Go Love Your Room: The House that Houzz Built




I realise that recentGo Love Your Rooms’ have been rather same-y – white backgrounds, pastel-y accents, eclectic mix of furniture and objects, yadda yadda yadda, rinse and repeat etc.

So loving a very modern house is a bit different for me.  Once upon a time Adi Tatarko and Alon Cohen were doing up their long low modern bungalow in Palo Alto and bemoaning the lack of online resources to save and share remodeling inspiration. So they founded Houzz.com. As you do.



Warm and cosy

Several things strike me about this room.

Firstly modern houses can very quickly get ‘boxy’ – lots of square furniture in lots of square rooms – but in this house they’ve very carefully added circle shapes to add contrast. Not just with the awesome swing seat, but also by adding the circular tray and the circle pattern on the pouffes.



Circles and squares


There are still a lot of squares in the room, but they are also made more interesting by playing with scale – the big square picture, the medium cube pouffes, the smaller cushions and the even smaller cubbie shelves inserted into the wall.

Next they’ve gone for texture and comfort.  So many modern houses are beautiful but also seem sterile and cold. Here the cushions, the awesome rug, the pouffes and the swing make everything seem cosy, comfortable and FUN (though the pouffes do look as if you’d have to perch rather than lounge if you used them for seating).



The light in this room must be amazing

And finally there’s some colour!  So many modern day architects seems to believe that the only colours available are black, white and brown, so the pops of orange, red and purple are extremely welcome.  I like how the books in the cubbies are arranged by colour, there’s so much scope to change stuff in and out of those shelves to create different wall ‘art’.  I’d love to know where their proper book storage is though.  I’m assuming this house has a giant basement where all the crap is stored.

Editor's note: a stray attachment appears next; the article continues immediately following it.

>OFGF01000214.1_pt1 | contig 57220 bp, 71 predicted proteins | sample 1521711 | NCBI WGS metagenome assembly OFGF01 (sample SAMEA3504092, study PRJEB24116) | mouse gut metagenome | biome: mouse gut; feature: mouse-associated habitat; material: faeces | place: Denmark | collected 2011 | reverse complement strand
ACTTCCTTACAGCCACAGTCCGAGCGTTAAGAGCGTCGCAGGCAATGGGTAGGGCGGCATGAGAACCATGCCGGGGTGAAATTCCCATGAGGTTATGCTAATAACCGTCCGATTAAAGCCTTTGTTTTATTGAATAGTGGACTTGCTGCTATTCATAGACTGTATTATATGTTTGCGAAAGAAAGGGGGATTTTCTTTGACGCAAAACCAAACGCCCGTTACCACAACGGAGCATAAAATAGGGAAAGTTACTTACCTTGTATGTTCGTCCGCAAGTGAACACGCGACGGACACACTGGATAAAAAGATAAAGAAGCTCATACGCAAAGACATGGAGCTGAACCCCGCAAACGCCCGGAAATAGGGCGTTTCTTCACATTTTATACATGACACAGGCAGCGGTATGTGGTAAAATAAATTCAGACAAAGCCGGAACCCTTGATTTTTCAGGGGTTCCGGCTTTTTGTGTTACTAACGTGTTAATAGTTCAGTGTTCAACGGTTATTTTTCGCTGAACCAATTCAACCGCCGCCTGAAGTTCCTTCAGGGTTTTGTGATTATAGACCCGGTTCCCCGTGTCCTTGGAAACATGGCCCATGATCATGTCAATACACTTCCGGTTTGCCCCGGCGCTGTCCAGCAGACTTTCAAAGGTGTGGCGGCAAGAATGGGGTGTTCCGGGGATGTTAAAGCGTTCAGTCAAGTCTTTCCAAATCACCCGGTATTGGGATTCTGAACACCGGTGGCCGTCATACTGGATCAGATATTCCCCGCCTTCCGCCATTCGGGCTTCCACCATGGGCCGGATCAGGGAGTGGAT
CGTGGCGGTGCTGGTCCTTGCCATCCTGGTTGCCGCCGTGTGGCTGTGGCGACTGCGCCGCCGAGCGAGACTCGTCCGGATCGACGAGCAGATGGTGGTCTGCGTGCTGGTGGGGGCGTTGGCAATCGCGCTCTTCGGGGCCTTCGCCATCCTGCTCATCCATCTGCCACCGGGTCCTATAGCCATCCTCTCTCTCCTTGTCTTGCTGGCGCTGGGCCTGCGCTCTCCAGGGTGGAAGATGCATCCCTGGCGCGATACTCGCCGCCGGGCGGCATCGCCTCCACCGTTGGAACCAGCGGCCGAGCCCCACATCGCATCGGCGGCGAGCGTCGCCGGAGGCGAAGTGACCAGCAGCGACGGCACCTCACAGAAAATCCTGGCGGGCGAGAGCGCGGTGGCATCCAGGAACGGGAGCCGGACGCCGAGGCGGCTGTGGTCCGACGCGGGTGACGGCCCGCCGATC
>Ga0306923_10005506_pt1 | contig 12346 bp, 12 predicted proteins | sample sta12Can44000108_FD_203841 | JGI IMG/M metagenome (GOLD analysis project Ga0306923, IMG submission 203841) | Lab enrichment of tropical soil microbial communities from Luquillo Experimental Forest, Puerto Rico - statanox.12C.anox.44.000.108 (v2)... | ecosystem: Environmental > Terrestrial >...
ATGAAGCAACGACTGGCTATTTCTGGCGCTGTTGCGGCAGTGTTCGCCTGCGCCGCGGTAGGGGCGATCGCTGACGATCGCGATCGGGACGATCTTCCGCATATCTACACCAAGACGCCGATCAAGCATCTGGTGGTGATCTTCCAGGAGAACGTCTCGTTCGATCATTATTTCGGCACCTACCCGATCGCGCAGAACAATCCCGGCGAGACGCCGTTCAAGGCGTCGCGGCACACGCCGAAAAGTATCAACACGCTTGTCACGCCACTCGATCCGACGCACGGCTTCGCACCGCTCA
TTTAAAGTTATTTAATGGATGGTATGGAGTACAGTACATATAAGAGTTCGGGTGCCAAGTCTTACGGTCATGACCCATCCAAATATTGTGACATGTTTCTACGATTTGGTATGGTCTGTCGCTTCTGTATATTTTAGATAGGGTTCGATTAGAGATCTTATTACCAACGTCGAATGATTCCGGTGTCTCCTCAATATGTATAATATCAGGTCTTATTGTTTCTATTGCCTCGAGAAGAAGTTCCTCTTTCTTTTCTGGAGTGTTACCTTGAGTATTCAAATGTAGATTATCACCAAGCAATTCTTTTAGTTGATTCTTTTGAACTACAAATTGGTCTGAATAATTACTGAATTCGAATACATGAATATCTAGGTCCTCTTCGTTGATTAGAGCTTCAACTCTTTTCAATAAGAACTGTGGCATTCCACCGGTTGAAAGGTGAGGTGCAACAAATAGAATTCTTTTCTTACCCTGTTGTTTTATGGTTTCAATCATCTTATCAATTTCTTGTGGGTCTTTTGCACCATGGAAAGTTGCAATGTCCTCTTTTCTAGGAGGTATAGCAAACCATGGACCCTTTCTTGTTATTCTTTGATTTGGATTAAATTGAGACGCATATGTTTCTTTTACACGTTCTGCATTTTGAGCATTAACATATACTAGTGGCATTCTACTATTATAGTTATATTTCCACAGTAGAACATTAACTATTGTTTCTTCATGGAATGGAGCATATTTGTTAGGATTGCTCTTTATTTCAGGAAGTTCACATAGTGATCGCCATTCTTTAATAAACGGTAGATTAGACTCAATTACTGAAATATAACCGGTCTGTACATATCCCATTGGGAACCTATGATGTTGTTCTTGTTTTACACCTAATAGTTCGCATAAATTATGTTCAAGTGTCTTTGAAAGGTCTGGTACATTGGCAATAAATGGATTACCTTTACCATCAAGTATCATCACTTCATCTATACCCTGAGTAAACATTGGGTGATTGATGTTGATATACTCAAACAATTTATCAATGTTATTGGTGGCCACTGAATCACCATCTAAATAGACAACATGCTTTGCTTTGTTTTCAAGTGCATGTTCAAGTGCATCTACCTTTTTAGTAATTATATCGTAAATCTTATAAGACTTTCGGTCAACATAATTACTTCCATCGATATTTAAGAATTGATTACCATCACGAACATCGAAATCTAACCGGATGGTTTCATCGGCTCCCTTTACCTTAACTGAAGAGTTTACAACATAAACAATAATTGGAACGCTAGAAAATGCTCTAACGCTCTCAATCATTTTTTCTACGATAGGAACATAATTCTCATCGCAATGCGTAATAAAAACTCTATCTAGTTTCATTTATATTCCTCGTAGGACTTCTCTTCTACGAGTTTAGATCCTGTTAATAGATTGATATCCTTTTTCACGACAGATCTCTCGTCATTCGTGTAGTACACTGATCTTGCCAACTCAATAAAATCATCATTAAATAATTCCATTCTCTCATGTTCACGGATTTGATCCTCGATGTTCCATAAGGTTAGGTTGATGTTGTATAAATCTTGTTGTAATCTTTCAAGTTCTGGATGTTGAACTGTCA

Needs more colour?

Pulling out more that amazing light fitting brings more circles and spheres into play, which is good as the dining table and chairs would otherwise be very angular and stark.  I can’t help feeling that the dining area needs something more, maybe even something as simple as a coloured runner on the table.




I’ve always loved those Ligne Roset Togo couches though I wish in this case they’d gone for the coloured version or maybe a coloured throw. But again, they look so deliciously lounge-y and comfortable.  I like the pops of colour in the kitchen and the shiny black floor grounds the whole space wonderfully.  The row of chairs finds echoes throughout the space too – the row of skylights, the row of vases on the dining table, the double row of book cubbies.

Still have no clue where all their STUFF is though.




The bedroom is saved from monochrome minimalist boringness by the use of overlapping textures – bumpy mosaic, smooth shiny cupboards and embroidered throws – and by that phenomenal wallpaper. This feature wall – which adds texture rather than grabbing attention -  is one I can definitely get behind.


houzz-nyt-paloalto7 houzz-nyt-paloalto8

All photos by Matthew Millman for The New York Times

What do you guys think? Too modern, too shiny, too stark?  And tell me honestly, could you actually live like this?  I know me and my family wouldn’t have a snowball in hell’s chance of being this tidy.

Back blogging now. Next time I know to get guest bloggers in to cover the couple of days after a trip when I’ve taken one look at the overflowing cases, laundry basket and email inbox and am lying gibbering in a darkened room.



  1. says

    Paola, you were right, didn’t notice in Europe but just saw on my timeline! I love it – just about fell off my stool in the diner the day I saw it in the NYTimes. The owners are the sweetest and smartest people I have ever met 🙂

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